The functions of each of the described embodiments are essentially the same as those previously described with respect to the embodiment of FIG. 1. Each of the embodiments described previously teach the cleaning means to be comprised of bundles of toothbrush bristles of the type commonly in use in toothbrushes. However, FIG. 6 depicts the use of non-bristle type cleaning means 516 and 518 that are made of natural rubber or synthetic materials, as plastic, that are bendable and flexible, the base of which is enlarged for easy mounting in the toothbrush head 514. The cleaning means 516 and 518 narrow at their cleaning ends to enable them to function in the manner of the described bristle type cleaning means, that is to say, when their narrow ends are selectively located and in contact with a tooth in the area of a space or crevice between teeth and gums, they will squeeze and bend and follow the contour about the curvature of the contacted teeth to enable them to be forcibly moved into and removed from their flossing positions.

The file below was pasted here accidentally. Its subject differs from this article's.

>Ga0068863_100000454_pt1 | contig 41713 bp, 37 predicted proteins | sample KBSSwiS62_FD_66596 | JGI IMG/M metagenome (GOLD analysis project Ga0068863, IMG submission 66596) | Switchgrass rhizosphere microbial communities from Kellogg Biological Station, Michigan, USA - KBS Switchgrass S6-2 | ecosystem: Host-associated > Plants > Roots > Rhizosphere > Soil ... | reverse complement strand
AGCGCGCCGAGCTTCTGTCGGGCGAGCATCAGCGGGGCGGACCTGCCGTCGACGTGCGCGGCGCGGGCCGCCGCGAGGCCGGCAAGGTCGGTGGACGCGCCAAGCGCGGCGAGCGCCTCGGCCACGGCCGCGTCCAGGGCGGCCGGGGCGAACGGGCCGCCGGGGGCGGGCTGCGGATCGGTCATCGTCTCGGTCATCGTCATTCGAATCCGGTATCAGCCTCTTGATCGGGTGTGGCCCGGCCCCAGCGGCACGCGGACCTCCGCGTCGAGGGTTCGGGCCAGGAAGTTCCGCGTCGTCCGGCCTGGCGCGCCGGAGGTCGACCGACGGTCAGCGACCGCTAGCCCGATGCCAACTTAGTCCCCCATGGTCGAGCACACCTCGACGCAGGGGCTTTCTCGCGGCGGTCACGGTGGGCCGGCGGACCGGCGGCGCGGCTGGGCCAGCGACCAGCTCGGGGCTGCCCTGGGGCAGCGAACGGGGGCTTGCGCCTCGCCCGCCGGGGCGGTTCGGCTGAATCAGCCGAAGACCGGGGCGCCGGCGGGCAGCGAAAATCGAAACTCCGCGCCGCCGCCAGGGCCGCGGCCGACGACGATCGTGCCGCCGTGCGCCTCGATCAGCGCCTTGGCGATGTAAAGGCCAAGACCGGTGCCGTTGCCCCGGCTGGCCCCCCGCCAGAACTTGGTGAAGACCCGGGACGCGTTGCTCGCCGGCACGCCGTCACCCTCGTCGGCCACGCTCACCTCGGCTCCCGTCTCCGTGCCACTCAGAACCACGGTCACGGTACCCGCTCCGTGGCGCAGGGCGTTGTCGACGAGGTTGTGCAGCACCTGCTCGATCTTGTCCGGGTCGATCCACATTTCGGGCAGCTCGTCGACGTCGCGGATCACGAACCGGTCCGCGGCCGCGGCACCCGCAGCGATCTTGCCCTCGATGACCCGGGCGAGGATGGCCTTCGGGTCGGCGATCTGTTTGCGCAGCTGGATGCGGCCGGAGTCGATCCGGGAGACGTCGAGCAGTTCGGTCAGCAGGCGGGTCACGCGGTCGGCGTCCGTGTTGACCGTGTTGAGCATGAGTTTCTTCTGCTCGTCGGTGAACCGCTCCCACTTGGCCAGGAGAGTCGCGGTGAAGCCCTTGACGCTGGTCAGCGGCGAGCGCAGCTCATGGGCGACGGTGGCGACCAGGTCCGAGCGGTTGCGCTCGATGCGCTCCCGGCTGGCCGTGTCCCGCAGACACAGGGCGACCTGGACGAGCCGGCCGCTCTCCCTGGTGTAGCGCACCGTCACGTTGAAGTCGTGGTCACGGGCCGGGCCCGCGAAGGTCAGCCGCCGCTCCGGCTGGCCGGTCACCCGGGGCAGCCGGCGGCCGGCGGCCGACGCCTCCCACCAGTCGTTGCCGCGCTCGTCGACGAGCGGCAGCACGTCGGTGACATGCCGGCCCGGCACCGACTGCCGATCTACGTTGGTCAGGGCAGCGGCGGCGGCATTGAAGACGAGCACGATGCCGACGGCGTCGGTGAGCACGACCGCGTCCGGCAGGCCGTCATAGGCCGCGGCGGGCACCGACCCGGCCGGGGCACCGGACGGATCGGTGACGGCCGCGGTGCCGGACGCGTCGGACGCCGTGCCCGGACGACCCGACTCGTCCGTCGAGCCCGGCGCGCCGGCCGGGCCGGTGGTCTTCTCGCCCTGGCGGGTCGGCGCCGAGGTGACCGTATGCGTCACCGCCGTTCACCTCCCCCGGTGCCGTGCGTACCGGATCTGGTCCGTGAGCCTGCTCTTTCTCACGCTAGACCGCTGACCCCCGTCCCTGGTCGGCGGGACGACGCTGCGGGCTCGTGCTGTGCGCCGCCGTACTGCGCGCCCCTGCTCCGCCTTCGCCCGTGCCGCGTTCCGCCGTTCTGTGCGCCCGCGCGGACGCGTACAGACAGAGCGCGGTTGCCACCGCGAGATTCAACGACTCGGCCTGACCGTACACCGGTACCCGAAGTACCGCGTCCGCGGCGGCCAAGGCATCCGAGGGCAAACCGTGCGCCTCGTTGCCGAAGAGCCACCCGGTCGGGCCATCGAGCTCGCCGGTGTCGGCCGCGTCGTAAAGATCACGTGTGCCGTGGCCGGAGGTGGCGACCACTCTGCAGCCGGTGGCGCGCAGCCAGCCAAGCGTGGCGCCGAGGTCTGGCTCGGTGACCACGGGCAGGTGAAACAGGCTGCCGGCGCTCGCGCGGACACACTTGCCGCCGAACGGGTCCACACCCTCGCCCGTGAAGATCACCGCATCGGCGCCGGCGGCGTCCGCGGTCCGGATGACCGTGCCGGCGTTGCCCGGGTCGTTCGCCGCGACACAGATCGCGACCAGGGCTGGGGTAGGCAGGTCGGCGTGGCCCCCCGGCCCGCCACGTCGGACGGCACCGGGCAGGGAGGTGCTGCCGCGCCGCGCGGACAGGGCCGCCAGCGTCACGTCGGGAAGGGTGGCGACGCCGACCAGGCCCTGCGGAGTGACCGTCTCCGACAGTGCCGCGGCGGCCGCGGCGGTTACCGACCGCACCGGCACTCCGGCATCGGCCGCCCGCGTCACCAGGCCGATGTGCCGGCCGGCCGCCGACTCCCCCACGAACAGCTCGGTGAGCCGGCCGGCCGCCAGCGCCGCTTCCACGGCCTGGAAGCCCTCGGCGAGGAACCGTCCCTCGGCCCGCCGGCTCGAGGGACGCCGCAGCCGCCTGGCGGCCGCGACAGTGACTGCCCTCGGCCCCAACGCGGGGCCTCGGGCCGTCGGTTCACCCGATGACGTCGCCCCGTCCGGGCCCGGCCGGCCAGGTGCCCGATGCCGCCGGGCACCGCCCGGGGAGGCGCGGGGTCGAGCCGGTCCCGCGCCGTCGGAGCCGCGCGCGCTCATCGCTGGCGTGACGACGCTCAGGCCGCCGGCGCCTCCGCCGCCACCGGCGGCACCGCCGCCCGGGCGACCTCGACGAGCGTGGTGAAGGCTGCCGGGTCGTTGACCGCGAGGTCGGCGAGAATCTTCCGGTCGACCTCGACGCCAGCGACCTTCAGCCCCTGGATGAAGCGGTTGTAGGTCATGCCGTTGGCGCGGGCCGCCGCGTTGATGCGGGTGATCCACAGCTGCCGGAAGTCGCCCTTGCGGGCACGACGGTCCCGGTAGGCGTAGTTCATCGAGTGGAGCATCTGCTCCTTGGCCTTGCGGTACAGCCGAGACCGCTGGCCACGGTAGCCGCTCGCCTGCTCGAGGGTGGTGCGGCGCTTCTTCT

The flossing means function as toothpicks to remove foreign matter from between the teeth and the gums at their interstitial spaces and crevices. As the handle is moved the flossing means move correspondingly to ride along the surfaces of the engaged teeth and gums to actually floss and to enter and pick between them to clean the same in the manner as does dental floss. The shorter brushing means bend upon contact with the tooth surfaces and move into flattened surface area rubbing cleaning engagement with the tooth surfaces to clean them.